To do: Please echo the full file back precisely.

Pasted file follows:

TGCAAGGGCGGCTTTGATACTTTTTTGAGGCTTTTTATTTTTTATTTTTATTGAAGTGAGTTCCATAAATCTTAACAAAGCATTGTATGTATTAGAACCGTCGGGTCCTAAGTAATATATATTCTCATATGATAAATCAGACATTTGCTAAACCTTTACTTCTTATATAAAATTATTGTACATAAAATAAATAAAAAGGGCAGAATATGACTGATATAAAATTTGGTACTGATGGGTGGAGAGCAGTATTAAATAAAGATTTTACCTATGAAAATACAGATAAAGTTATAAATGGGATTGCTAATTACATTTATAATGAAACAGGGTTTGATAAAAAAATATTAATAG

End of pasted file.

TGCAAGGGCGGCTTTGATACTTTTTTGAGGCTTTTTATTTTTTATTTTTATTGAAGTGAGTTCCATAAATCTTAACAAAGCATTGTATGTATTAGAACCGTCGGGTCCTAAGTAATATATATTCTCATATGATAAATCAGACATTTGCTAAACCTTTACTTCTTATATAAAATTATTGTACATAAAATAAATAAAAAGGGCAGAATATGACTGATATAAAATTTGGTACTGATGGGTGGAGAGCAGTATTAAATAAAGATTTTACCTATGAAAATACAGATAAAGTTATAAATGGGATTGCTAATTACATTTATAATGAAACAGGGTTTGATAAAAAAATATTAATAG